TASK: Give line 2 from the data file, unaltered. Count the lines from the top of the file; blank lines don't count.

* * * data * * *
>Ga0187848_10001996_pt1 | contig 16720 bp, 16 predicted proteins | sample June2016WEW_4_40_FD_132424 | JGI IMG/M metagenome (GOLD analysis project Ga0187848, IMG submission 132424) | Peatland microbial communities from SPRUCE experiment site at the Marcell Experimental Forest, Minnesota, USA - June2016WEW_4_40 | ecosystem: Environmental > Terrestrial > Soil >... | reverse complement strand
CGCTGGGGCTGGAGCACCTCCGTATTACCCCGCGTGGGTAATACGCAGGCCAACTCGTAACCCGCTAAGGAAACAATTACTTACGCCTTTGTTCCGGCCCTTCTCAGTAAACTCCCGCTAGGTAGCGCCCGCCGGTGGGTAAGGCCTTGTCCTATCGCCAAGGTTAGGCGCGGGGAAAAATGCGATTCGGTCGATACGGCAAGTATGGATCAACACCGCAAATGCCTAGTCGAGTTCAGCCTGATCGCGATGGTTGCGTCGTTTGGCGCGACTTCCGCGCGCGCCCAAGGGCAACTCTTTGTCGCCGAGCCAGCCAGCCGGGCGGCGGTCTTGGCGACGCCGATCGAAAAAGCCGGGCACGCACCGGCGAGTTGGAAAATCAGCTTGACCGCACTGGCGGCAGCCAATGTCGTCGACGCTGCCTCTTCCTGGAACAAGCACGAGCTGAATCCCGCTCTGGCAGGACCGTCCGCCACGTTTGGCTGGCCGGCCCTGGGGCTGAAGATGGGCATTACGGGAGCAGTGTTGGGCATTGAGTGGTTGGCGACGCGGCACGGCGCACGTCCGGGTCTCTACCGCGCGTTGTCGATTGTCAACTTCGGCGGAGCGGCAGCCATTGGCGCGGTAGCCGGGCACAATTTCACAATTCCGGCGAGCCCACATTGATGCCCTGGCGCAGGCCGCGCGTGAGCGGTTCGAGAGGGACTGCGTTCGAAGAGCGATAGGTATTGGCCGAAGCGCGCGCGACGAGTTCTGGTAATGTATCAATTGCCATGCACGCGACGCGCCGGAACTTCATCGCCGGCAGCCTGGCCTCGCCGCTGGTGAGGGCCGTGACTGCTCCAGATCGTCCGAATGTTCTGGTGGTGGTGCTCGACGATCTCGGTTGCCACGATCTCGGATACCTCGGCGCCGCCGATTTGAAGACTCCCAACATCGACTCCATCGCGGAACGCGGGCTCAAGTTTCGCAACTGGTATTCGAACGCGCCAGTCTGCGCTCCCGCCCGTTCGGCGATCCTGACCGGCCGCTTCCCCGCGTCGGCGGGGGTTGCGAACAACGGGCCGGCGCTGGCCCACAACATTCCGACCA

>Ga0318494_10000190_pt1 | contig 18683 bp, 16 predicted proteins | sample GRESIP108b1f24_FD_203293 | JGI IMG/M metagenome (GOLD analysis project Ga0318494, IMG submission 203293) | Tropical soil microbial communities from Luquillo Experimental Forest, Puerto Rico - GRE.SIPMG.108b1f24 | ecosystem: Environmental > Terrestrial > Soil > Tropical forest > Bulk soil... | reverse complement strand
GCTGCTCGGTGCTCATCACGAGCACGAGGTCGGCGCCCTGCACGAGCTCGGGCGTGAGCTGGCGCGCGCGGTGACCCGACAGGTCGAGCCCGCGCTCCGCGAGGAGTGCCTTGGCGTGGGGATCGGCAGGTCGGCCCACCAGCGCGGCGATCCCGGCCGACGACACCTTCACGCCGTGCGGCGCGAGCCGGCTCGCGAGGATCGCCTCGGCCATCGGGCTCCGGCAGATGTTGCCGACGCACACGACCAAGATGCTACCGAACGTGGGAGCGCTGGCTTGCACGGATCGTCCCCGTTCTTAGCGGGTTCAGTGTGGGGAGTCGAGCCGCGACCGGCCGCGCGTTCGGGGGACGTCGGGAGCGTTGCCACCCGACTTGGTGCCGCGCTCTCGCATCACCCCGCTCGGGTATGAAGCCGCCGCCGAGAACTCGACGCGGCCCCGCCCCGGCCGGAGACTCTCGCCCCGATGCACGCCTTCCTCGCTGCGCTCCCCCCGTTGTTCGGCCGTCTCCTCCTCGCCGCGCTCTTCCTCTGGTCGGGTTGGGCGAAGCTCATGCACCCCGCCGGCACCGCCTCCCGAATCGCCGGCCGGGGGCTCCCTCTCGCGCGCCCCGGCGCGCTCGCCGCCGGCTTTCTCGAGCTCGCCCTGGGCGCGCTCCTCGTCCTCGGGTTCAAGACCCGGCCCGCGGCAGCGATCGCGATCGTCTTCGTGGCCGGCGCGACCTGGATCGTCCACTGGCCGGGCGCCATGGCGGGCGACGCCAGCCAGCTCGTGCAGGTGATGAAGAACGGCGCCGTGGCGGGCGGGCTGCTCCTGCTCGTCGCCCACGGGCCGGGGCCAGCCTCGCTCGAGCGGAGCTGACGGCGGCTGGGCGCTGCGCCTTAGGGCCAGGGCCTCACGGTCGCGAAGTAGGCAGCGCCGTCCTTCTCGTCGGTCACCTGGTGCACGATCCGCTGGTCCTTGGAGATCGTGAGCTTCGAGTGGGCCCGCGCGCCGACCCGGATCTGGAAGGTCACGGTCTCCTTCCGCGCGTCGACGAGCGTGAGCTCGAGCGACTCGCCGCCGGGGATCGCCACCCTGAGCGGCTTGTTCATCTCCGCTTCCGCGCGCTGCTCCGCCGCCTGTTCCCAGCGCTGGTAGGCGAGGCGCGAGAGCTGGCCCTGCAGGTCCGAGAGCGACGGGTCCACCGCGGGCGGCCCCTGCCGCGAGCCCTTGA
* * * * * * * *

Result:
CGCTGGGGCTGGAGCACCTCCGTATTACCCCGCGTGGGTAATACGCAGGCCAACTCGTAACCCGCTAAGGAAACAATTACTTACGCCTTTGTTCCGGCCCTTCTCAGTAAACTCCCGCTAGGTAGCGCCCGCCGGTGGGTAAGGCCTTGTCCTATCGCCAAGGTTAGGCGCGGGGAAAAATGCGATTCGGTCGATACGGCAAGTATGGATCAACACCGCAAATGCCTAGTCGAGTTCAGCCTGATCGCGATGGTTGCGTCGTTTGGCGCGACTTCCGCGCGCGCCCAAGGGCAACTCTTTGTCGCCGAGCCAGCCAGCCGGGCGGCGGTCTTGGCGACGCCGATCGAAAAAGCCGGGCACGCACCGGCGAGTTGGAAAATCAGCTTGACCGCACTGGCGGCAGCCAATGTCGTCGACGCTGCCTCTTCCTGGAACAAGCACGAGCTGAATCCCGCTCTGGCAGGACCGTCCGCCACGTTTGGCTGGCCGGCCCTGGGGCTGAAGATGGGCATTACGGGAGCAGTGTTGGGCATTGAGTGGTTGGCGACGCGGCACGGCGCACGTCCGGGTCTCTACCGCGCGTTGTCGATTGTCAACTTCGGCGGAGCGGCAGCCATTGGCGCGGTAGCCGGGCACAATTTCACAATTCCGGCGAGCCCACATTGATGCCCTGGCGCAGGCCGCGCGTGAGCGGTTCGAGAGGGACTGCGTTCGAAGAGCGATAGGTATTGGCCGAAGCGCGCGCGACGAGTTCTGGTAATGTATCAATTGCCATGCACGCGACGCGCCGGAACTTCATCGCCGGCAGCCTGGCCTCGCCGCTGGTGAGGGCCGTGACTGCTCCAGATCGTCCGAATGTTCTGGTGGTGGTGCTCGACGATCTCGGTTGCCACGATCTCGGATACCTCGGCGCCGCCGATTTGAAGACTCCCAACATCGACTCCATCGCGGAACGCGGGCTCAAGTTTCGCAACTGGTATTCGAACGCGCCAGTCTGCGCTCCCGCCCGTTCGGCGATCCTGACCGGCCGCTTCCCCGCGTCGGCGGGGGTTGCGAACAACGGGCCGGCGCTGGCCCACAACATTCCGACCA